“Last month, I assisted 115 deliveries,” says Vimla Katiyar, one of India’s Auxiliary Nurse Midwifes. Day and night, Vimla works at a pink-painted public health facility adjacent to her home, a few miles from the district of Kannauj. “…A delivery almost every night.”
Vimla provides maternal heath care at a small public health facility in Uttar Pradesh. More women die from complications in pregnancy and childbirth in Uttar Pradesh than anywhere else in the country. Vimla’s health sub-center, like many in rural India, faces challenges related to poor infrastructure and limited staff. As the government and its partners address these issues—making progress to end preventable maternal death—Vimla plays a key role. She is passionate about saving women’s lives.
“I never say no to anyone. I make sure to attend to everyone that drops by the facility,” says Vimla. “My children tell me, ‘don’t stay awake during nights. You will fall sick. You have blood pressure problems.’ I tell them, ‘people come to me from distant villages, and if I don’t do this work, where will they go?’”
Vimla’s daily work includes providing maternal and newborn care, immunizing mothers and children under five, and providing family planning counseling.
Today, a pregnant woman calls on Vimla for antenatal care—her second visit.
“Have green leafy vegetables regularly. Take good care of yourself,” advises Vimla. Authoritative but warm, Vimla explains to her client that her hemoglobin levels are below normal. She needs a diet rich in iron.
Vimla has spent almost half of her life working at the health center, and is best known for her midwifery skills. She provides care to mothers and babies with passion and confidence, and has the constant urge to update and improve her skills—to help more women deliver safely. But she cannot do it alone.
Pathfinder supports me here,” Vimla says.
Vimla has been visited three times by a group of dedicated individuals—staff from Pathfinder International’s MATRIKA project and a senior doctor from a government facility. The team’s goal is to improve the quality of maternal and newborn health care by providing on-site supervision and guidance to providers like Vimla. Together, the visiting team observes Vimla, identifying good practices as well as gaps in the services she provides. Then they share their observations with her and suggest ways to continuously improve.
These visits have been particularly helpful for Vimla. The Pathfinder team has expanded her knowledge about postpartum hemorrhage—a leading cause of maternal death.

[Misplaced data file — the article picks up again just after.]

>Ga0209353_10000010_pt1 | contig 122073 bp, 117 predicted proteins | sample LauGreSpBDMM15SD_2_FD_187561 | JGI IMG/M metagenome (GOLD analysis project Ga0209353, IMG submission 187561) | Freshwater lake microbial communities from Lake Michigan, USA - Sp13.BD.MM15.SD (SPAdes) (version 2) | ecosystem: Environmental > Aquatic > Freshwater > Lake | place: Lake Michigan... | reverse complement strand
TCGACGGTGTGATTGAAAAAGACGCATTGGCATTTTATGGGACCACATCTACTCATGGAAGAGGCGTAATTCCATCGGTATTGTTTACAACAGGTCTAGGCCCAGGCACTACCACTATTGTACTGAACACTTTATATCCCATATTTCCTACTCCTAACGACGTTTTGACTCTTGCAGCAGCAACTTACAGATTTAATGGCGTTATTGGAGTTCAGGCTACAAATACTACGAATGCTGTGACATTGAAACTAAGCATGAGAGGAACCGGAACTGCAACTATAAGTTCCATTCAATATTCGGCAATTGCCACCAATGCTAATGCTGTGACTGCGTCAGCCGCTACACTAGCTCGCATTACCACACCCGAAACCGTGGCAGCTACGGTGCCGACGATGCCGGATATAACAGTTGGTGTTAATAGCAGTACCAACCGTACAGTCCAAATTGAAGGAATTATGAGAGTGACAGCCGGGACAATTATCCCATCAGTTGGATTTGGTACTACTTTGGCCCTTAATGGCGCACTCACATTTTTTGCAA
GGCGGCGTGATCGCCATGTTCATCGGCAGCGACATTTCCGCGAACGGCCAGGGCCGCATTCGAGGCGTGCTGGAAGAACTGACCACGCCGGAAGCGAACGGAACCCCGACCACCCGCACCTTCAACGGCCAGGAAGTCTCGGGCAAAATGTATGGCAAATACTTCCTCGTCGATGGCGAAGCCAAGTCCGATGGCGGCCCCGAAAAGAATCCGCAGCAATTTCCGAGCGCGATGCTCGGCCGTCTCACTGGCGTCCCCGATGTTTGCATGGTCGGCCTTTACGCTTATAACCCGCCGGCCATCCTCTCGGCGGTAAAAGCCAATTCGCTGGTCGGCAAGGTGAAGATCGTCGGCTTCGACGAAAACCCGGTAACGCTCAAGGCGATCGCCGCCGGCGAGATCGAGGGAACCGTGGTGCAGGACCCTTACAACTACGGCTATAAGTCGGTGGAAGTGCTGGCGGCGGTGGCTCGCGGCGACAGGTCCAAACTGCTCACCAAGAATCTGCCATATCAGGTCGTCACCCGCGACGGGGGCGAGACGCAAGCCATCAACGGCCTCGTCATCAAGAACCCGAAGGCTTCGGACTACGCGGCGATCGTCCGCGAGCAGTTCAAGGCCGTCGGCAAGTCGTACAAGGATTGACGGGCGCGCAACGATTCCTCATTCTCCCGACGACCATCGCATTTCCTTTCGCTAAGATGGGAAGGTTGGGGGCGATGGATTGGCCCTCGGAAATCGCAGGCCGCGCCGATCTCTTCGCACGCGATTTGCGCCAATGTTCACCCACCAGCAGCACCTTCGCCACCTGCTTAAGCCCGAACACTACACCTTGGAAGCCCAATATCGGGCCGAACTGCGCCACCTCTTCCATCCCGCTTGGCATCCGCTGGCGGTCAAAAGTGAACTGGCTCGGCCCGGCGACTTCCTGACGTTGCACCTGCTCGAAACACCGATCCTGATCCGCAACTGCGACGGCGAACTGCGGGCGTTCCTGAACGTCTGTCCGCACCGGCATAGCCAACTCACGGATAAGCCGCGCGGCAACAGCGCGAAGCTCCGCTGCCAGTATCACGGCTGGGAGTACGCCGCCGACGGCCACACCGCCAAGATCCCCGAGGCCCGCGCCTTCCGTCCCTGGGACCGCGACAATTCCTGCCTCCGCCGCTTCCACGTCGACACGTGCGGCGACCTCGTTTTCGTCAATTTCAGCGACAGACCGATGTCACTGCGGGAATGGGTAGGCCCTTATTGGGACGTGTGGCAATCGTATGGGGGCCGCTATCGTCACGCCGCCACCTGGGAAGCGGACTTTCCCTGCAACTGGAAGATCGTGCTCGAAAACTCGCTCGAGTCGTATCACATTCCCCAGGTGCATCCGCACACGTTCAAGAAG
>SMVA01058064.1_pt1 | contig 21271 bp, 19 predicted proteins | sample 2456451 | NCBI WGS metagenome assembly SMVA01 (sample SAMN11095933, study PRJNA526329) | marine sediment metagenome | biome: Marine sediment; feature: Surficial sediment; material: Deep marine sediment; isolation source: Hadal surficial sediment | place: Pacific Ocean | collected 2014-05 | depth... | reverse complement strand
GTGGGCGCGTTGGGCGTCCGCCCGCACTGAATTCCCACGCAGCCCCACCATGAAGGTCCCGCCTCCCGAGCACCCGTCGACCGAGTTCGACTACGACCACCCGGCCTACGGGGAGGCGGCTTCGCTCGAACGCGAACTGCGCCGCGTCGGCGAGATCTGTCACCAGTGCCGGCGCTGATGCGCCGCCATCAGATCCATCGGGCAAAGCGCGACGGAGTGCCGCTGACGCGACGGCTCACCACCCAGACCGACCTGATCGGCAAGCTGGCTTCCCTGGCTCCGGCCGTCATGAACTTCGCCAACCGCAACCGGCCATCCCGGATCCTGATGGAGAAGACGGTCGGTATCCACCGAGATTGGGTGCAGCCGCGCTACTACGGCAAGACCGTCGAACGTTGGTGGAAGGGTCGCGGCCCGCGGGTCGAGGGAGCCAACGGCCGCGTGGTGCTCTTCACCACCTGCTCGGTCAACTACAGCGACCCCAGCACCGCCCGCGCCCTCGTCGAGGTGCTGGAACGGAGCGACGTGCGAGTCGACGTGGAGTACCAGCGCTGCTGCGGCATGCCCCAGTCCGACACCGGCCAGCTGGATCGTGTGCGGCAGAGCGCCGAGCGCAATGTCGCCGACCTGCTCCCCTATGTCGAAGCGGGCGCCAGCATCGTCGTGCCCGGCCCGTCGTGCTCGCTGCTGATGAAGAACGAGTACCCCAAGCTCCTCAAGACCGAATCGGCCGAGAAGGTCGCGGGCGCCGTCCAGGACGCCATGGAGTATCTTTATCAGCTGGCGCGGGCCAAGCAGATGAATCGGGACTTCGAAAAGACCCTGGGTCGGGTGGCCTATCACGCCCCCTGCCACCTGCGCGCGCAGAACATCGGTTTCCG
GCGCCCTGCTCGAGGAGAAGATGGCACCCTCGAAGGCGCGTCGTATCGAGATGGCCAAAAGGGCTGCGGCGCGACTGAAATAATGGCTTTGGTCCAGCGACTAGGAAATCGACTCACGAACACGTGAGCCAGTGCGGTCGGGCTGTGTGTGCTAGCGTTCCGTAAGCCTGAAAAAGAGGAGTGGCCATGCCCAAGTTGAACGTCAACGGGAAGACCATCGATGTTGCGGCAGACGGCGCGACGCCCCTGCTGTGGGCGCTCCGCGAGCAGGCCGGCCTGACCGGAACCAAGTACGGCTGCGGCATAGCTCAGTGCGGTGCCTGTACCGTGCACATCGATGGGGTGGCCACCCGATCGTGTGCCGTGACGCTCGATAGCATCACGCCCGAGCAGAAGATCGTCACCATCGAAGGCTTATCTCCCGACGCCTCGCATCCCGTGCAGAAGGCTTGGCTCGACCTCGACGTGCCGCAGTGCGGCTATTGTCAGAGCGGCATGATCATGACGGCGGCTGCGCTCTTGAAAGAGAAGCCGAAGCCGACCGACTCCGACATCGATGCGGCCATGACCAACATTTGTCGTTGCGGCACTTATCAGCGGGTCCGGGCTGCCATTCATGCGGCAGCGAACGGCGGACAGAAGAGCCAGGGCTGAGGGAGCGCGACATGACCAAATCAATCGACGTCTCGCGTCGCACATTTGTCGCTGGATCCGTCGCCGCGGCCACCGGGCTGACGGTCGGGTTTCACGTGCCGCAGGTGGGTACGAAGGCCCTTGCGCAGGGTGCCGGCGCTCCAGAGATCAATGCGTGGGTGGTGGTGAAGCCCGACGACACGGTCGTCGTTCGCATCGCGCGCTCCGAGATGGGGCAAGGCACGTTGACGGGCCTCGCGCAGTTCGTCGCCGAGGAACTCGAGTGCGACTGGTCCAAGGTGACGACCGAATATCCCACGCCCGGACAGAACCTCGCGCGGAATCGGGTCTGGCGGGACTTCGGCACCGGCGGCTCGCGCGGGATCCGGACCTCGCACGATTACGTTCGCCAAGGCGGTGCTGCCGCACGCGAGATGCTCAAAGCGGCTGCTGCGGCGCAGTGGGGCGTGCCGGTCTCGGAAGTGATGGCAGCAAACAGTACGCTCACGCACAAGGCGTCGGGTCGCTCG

“Before, I knew a little about how to recognize postpartum hemorrhage, but the onsite training gave me an opportunity to learn in detail how to identify it in time and manage it.”
To effectively manage excessive bleeding after childbirth, providers like Vimla may be tasked with using a non-pneumatic, anti-shock garment. This first-aid device made of neoprene and velcro is wrapped tightly around the lower sections of a woman’s body. It forces blood to flow back to vital organs, buying the woman time until she can reach a higher-level health facility capable of treating such severe hemorrhage. When used correctly, this garment can help save a woman’s life.
“I was confused…didn’t know how to tell if the garment is wrapped properly,” admits Vimla. During Pathfinder’s visit, she learned. “The doctor told me that if it makes a sound—snap—then it’s tied properly. I haven’t had a chance to use the garment yet. But if need arises, I’ll be able to use it confidently.”
Vimla is grateful for this information. And there is something else, something she urgently needed to know.
“I gave 1 ampule injection,” Vimla says, describing the dosage of Oxytocin she used to provide women during childbirth. “But during the visit, the doctor told me that the correct dosage is 2 ampules!” Vimla thinks about all the deliveries she has performed; too many to remember. “With God’s grace, nothing [bad] ever happened.”
Through the MATRIKA project, Pathfinder has trained 188 doctors and nurses like Vimla in the recognition and management of postpartum hemorrhage and other aspects of pre-natal and post-natal care. Pathfinder has conducted at least three quality improvement visits to 88 public service facilities. The results are encouraging. Today, across Uttar Pradesh, providers like Vimla appear more confident and capable.
“With Pathfinder’s support, I am better prepared to tackle any cases of complicated pregnancy and save lives,” Vimla says. “People trust me a lot, and I want to give them my best…”
Vimla gets ready for her next delivery.
This is my duty.”